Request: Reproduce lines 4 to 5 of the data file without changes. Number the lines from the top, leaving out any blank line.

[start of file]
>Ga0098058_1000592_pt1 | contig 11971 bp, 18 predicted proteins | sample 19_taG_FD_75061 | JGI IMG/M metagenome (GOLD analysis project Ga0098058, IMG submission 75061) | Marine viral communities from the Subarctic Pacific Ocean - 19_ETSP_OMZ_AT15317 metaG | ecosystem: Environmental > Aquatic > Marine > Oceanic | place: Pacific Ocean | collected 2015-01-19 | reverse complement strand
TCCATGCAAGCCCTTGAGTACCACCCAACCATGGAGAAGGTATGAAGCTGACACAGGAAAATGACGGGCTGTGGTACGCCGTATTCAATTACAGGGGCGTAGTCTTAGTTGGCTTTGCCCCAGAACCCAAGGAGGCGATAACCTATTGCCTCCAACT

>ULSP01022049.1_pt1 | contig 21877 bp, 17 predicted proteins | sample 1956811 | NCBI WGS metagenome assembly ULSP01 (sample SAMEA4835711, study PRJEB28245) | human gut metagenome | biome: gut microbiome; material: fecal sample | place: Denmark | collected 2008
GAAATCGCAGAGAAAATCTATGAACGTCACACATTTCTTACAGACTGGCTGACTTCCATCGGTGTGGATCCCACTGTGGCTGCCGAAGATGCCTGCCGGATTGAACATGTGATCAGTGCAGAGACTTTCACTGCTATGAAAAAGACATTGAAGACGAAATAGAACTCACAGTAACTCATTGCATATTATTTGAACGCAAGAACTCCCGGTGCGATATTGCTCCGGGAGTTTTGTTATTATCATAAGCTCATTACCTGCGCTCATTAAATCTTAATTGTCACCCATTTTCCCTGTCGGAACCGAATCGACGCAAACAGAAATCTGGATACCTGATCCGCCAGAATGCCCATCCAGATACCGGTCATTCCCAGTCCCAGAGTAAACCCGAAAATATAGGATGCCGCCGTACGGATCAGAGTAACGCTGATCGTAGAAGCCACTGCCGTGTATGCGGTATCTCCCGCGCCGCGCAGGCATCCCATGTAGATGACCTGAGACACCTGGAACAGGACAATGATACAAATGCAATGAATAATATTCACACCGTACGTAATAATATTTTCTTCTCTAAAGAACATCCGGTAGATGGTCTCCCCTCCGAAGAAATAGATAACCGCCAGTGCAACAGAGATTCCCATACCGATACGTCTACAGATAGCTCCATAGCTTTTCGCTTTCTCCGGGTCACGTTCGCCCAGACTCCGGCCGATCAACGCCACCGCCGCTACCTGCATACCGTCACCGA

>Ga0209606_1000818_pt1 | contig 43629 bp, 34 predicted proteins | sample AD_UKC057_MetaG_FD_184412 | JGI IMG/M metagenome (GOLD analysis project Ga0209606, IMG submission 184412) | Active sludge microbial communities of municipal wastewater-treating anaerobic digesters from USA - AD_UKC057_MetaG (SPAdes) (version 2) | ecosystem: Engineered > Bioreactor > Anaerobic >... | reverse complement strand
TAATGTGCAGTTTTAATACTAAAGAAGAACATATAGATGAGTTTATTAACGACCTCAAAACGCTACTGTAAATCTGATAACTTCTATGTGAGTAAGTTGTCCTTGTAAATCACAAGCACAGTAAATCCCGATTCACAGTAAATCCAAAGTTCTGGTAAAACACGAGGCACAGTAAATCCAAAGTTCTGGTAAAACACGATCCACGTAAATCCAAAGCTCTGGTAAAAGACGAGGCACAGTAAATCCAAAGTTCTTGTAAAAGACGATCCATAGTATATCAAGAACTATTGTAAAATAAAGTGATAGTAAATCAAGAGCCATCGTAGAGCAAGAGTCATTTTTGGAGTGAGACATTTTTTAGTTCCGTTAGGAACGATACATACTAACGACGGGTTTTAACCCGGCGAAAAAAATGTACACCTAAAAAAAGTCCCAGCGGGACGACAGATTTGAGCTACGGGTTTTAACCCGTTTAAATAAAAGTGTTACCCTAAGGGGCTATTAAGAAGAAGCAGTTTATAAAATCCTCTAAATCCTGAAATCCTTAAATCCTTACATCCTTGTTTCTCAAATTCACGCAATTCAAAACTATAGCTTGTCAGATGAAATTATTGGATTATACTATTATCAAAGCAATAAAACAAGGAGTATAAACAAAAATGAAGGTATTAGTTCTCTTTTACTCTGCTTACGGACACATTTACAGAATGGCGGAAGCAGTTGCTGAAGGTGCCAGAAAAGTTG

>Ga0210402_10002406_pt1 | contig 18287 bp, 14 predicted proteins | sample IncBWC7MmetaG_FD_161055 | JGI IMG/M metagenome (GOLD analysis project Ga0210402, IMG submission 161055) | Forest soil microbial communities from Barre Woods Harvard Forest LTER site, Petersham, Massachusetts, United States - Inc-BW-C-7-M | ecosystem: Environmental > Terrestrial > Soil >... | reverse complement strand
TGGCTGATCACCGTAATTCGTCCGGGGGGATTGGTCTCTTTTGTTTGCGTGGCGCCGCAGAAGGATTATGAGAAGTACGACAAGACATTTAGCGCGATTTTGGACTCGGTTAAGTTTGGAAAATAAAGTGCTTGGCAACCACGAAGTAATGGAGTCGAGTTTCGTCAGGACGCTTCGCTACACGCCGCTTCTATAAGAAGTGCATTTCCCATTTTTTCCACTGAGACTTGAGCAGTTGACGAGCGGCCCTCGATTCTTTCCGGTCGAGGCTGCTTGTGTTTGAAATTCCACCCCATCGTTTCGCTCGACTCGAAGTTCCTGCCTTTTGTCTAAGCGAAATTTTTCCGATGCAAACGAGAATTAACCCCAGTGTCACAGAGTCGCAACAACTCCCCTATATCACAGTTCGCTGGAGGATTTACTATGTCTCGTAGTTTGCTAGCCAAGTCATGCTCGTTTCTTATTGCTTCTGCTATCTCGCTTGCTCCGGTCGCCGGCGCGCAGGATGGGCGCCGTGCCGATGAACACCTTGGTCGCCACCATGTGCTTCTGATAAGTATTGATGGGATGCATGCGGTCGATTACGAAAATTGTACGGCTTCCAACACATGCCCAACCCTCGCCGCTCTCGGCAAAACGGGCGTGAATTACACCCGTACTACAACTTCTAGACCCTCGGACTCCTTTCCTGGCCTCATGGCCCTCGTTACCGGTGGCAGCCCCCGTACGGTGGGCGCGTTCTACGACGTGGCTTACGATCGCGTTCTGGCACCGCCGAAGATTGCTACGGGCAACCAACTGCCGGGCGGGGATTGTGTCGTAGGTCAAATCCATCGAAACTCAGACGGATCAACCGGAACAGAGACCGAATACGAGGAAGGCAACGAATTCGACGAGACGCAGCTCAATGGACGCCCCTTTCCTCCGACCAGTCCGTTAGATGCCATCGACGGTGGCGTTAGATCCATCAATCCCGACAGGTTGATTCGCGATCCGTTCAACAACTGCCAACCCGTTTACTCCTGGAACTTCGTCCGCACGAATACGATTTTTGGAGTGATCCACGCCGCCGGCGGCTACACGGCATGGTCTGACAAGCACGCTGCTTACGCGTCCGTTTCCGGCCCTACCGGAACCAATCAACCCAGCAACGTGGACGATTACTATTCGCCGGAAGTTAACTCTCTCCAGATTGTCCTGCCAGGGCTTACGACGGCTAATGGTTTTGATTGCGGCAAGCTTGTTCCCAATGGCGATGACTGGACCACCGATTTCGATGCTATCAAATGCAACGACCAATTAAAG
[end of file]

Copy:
GAAATCGCAGAGAAAATCTATGAACGTCACACATTTCTTACAGACTGGCTGACTTCCATCGGTGTGGATCCCACTGTGGCTGCCGAAGATGCCTGCCGGATTGAACATGTGATCAGTGCAGAGACTTTCACTGCTATGAAAAAGACATTGAAGACGAAATAGAACTCACAGTAACTCATTGCATATTATTTGAACGCAAGAACTCCCGGTGCGATATTGCTCCGGGAGTTTTGTTATTATCATAAGCTCATTACCTGCGCTCATTAAATCTTAATTGTCACCCATTTTCCCTGTCGGAACCGAATCGACGCAAACAGAAATCTGGATACCTGATCCGCCAGAATGCCCATCCAGATACCGGTCATTCCCAGTCCCAGAGTAAACCCGAAAATATAGGATGCCGCCGTACGGATCAGAGTAACGCTGATCGTAGAAGCCACTGCCGTGTATGCGGTATCTCCCGCGCCGCGCAGGCATCCCATGTAGATGACCTGAGACACCTGGAACAGGACAATGATACAAATGCAATGAATAATATTCACACCGTACGTAATAATATTTTCTTCTCTAAAGAACATCCGGTAGATGGTCTCCCCTCCGAAGAAATAGATAACCGCCAGTGCAACAGAGATTCCCATACCGATACGTCTACAGATAGCTCCATAGCTTTTCGCTTTCTCCGGGTCACGTTCGCCCAGACTCCGGCCGATCAACGCCACCGCCGCTACCTGCATACCGTCACCGA

>Ga0209606_1000818_pt1 | contig 43629 bp, 34 predicted proteins | sample AD_UKC057_MetaG_FD_184412 | JGI IMG/M metagenome (GOLD analysis project Ga0209606, IMG submission 184412) | Active sludge microbial communities of municipal wastewater-treating anaerobic digesters from USA - AD_UKC057_MetaG (SPAdes) (version 2) | ecosystem: Engineered > Bioreactor > Anaerobic >... | reverse complement strand